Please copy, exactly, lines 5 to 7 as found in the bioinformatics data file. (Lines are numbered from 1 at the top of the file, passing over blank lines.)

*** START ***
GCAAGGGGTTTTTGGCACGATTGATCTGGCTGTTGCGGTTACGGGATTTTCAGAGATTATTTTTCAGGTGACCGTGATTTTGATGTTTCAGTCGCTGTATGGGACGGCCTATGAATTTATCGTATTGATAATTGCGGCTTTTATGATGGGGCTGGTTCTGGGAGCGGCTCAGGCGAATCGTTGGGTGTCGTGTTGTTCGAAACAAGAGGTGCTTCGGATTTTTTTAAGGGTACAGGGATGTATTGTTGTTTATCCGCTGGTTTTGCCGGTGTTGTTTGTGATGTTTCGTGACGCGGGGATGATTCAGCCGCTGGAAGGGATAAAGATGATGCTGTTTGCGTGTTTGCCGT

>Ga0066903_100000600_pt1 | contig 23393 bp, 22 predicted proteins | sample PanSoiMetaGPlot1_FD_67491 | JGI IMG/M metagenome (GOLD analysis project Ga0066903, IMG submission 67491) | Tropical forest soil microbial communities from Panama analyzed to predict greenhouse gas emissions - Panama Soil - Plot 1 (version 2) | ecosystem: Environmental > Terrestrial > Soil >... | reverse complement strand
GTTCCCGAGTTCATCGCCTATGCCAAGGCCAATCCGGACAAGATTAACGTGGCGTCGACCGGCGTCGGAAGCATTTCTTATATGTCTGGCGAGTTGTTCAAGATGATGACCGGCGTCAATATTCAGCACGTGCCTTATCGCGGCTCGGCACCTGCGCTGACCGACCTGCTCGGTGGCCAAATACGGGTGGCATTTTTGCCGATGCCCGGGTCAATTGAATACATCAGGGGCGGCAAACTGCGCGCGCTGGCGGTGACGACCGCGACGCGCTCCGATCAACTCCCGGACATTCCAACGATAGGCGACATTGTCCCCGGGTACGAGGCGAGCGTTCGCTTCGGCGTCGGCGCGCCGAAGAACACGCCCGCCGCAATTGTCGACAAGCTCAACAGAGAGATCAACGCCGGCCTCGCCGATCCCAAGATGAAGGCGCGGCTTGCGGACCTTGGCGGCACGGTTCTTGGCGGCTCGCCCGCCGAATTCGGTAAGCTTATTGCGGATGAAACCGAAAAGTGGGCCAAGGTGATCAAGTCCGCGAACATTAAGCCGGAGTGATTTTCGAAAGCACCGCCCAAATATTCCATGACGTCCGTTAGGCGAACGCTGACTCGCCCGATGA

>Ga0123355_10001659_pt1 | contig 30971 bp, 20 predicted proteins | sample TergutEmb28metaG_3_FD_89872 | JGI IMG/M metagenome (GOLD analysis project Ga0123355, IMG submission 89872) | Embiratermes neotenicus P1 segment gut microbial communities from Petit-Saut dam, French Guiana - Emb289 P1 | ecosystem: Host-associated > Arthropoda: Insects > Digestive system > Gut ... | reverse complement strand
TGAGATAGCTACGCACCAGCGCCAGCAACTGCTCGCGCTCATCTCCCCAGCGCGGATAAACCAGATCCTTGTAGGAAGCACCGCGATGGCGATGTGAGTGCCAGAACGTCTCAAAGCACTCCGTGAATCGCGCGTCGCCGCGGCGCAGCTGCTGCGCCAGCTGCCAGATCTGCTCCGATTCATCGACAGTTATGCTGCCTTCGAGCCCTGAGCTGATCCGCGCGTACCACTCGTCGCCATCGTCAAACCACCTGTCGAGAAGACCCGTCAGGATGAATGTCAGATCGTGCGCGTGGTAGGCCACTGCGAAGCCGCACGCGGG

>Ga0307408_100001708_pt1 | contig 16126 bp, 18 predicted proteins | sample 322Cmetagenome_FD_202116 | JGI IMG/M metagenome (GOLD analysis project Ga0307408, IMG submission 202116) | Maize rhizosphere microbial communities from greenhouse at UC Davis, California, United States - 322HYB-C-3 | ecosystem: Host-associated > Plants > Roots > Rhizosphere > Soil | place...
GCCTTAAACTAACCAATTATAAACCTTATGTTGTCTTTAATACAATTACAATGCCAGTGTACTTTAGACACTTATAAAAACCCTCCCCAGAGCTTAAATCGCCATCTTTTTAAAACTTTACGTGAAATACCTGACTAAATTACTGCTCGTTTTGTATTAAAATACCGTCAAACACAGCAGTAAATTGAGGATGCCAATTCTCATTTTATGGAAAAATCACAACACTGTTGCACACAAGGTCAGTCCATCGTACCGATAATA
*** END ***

TGAGATAGCTACGCACCAGCGCCAGCAACTGCTCGCGCTCATCTCCCCAGCGCGGATAAACCAGATCCTTGTAGGAAGCACCGCGATGGCGATGTGAGTGCCAGAACGTCTCAAAGCACTCCGTGAATCGCGCGTCGCCGCGGCGCAGCTGCTGCGCCAGCTGCCAGATCTGCTCCGATTCATCGACAGTTATGCTGCCTTCGAGCCCTGAGCTGATCCGCGCGTACCACTCGTCGCCATCGTCAAACCACCTGTCGAGAAGACCCGTCAGGATGAATGTCAGATCGTGCGCGTGGTAGGCCACTGCGAAGCCGCACGCGGG

>Ga0307408_100001708_pt1 | contig 16126 bp, 18 predicted proteins | sample 322Cmetagenome_FD_202116 | JGI IMG/M metagenome (GOLD analysis project Ga0307408, IMG submission 202116) | Maize rhizosphere microbial communities from greenhouse at UC Davis, California, United States - 322HYB-C-3 | ecosystem: Host-associated > Plants > Roots > Rhizosphere > Soil | place...
GCCTTAAACTAACCAATTATAAACCTTATGTTGTCTTTAATACAATTACAATGCCAGTGTACTTTAGACACTTATAAAAACCCTCCCCAGAGCTTAAATCGCCATCTTTTTAAAACTTTACGTGAAATACCTGACTAAATTACTGCTCGTTTTGTATTAAAATACCGTCAAACACAGCAGTAAATTGAGGATGCCAATTCTCATTTTATGGAAAAATCACAACACTGTTGCACACAAGGTCAGTCCATCGTACCGATAATA